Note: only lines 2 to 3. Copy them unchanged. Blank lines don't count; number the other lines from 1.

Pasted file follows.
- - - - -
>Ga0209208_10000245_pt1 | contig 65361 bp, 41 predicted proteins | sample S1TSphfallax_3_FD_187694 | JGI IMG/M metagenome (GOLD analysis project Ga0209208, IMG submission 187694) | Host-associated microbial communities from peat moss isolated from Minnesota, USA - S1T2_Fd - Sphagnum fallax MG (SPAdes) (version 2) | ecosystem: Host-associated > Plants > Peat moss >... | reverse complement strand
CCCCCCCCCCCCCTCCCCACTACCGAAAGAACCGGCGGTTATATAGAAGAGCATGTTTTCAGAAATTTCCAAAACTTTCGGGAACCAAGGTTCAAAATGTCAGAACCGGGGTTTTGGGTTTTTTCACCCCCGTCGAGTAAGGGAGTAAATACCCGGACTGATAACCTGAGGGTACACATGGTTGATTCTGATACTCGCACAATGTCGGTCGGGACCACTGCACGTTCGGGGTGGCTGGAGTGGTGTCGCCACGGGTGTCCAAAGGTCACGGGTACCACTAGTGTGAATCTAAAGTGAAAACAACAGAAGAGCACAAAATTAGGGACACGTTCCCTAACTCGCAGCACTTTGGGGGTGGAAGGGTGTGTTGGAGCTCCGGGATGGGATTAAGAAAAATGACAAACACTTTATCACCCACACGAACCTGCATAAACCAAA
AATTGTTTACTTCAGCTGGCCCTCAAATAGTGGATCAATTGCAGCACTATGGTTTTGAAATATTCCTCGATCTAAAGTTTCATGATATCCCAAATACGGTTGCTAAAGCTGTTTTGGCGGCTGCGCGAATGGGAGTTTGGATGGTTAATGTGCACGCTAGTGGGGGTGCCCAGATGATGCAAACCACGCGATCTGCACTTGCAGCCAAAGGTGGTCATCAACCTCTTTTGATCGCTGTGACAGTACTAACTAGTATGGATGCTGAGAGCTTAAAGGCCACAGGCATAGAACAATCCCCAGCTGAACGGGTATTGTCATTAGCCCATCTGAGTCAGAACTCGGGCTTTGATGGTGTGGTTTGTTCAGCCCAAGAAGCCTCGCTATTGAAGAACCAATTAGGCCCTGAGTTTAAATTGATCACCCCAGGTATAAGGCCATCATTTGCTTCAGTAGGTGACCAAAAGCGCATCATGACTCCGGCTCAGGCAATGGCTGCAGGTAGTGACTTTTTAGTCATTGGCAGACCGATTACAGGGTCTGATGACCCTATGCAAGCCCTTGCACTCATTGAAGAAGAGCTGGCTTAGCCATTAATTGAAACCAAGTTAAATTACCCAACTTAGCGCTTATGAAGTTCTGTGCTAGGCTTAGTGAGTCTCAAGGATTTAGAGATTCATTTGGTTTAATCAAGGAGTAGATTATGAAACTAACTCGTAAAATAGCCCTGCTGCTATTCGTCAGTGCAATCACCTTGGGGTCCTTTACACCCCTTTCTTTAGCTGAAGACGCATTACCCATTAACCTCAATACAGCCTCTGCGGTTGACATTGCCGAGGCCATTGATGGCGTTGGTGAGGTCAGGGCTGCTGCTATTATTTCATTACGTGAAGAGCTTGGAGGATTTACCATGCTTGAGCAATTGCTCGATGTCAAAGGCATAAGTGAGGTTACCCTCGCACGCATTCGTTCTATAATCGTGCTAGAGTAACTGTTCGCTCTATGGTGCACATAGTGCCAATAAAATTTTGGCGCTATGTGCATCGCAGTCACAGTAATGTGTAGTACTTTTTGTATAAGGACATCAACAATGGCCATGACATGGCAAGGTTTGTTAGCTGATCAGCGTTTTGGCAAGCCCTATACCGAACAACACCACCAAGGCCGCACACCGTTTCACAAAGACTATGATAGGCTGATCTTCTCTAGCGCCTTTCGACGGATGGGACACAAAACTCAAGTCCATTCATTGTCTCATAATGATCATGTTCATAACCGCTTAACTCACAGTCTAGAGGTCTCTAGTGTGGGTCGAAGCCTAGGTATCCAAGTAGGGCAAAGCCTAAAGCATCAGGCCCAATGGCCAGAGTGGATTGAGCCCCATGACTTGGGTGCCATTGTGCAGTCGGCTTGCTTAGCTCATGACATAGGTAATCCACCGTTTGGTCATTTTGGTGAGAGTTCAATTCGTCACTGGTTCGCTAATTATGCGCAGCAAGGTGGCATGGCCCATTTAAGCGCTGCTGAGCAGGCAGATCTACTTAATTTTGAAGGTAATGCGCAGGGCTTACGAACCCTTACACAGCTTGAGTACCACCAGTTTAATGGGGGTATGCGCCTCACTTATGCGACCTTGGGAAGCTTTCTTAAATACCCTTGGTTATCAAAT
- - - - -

CCCCCCCCCCCCCTCCCCACTACCGAAAGAACCGGCGGTTATATAGAAGAGCATGTTTTCAGAAATTTCCAAAACTTTCGGGAACCAAGGTTCAAAATGTCAGAACCGGGGTTTTGGGTTTTTTCACCCCCGTCGAGTAAGGGAGTAAATACCCGGACTGATAACCTGAGGGTACACATGGTTGATTCTGATACTCGCACAATGTCGGTCGGGACCACTGCACGTTCGGGGTGGCTGGAGTGGTGTCGCCACGGGTGTCCAAAGGTCACGGGTACCACTAGTGTGAATCTAAAGTGAAAACAACAGAAGAGCACAAAATTAGGGACACGTTCCCTAACTCGCAGCACTTTGGGGGTGGAAGGGTGTGTTGGAGCTCCGGGATGGGATTAAGAAAAATGACAAACACTTTATCACCCACACGAACCTGCATAAACCAAA
AATTGTTTACTTCAGCTGGCCCTCAAATAGTGGATCAATTGCAGCACTATGGTTTTGAAATATTCCTCGATCTAAAGTTTCATGATATCCCAAATACGGTTGCTAAAGCTGTTTTGGCGGCTGCGCGAATGGGAGTTTGGATGGTTAATGTGCACGCTAGTGGGGGTGCCCAGATGATGCAAACCACGCGATCTGCACTTGCAGCCAAAGGTGGTCATCAACCTCTTTTGATCGCTGTGACAGTACTAACTAGTATGGATGCTGAGAGCTTAAAGGCCACAGGCATAGAACAATCCCCAGCTGAACGGGTATTGTCATTAGCCCATCTGAGTCAGAACTCGGGCTTTGATGGTGTGGTTTGTTCAGCCCAAGAAGCCTCGCTATTGAAGAACCAATTAGGCCCTGAGTTTAAATTGATCACCCCAGGTATAAGGCCATCATTTGCTTCAGTAGGTGACCAAAAGCGCATCATGACTCCGGCTCAGGCAATGGCTGCAGGTAGTGACTTTTTAGTCATTGGCAGACCGATTACAGGGTCTGATGACCCTATGCAAGCCCTTGCACTCATTGAAGAAGAGCTGGCTTAGCCATTAATTGAAACCAAGTTAAATTACCCAACTTAGCGCTTATGAAGTTCTGTGCTAGGCTTAGTGAGTCTCAAGGATTTAGAGATTCATTTGGTTTAATCAAGGAGTAGATTATGAAACTAACTCGTAAAATAGCCCTGCTGCTATTCGTCAGTGCAATCACCTTGGGGTCCTTTACACCCCTTTCTTTAGCTGAAGACGCATTACCCATTAACCTCAATACAGCCTCTGCGGTTGACATTGCCGAGGCCATTGATGGCGTTGGTGAGGTCAGGGCTGCTGCTATTATTTCATTACGTGAAGAGCTTGGAGGATTTACCATGCTTGAGCAATTGCTCGATGTCAAAGGCATAAGTGAGGTTACCCTCGCACGCATTCGTTCTATAATCGTGCTAGAGTAACTGTTCGCTCTATGGTGCACATAGTGCCAATAAAATTTTGGCGCTATGTGCATCGCAGTCACAGTAATGTGTAGTACTTTTTGTATAAGGACATCAACAATGGCCATGACATGGCAAGGTTTGTTAGCTGATCAGCGTTTTGGCAAGCCCTATACCGAACAACACCACCAAGGCCGCACACCGTTTCACAAAGACTATGATAGGCTGATCTTCTCTAGCGCCTTTCGACGGATGGGACACAAAACTCAAGTCCATTCATTGTCTCATAATGATCATGTTCATAACCGCTTAACTCACAGTCTAGAGGTCTCTAGTGTGGGTCGAAGCCTAGGTATCCAAGTAGGGCAAAGCCTAAAGCATCAGGCCCAATGGCCAGAGTGGATTGAGCCCCATGACTTGGGTGCCATTGTGCAGTCGGCTTGCTTAGCTCATGACATAGGTAATCCACCGTTTGGTCATTTTGGTGAGAGTTCAATTCGTCACTGGTTCGCTAATTATGCGCAGCAAGGTGGCATGGCCCATTTAAGCGCTGCTGAGCAGGCAGATCTACTTAATTTTGAAGGTAATGCGCAGGGCTTACGAACCCTTACACAGCTTGAGTACCACCAGTTTAATGGGGGTATGCGCCTCACTTATGCGACCTTGGGAAGCTTTCTTAAATACCCTTGGTTATCAAAT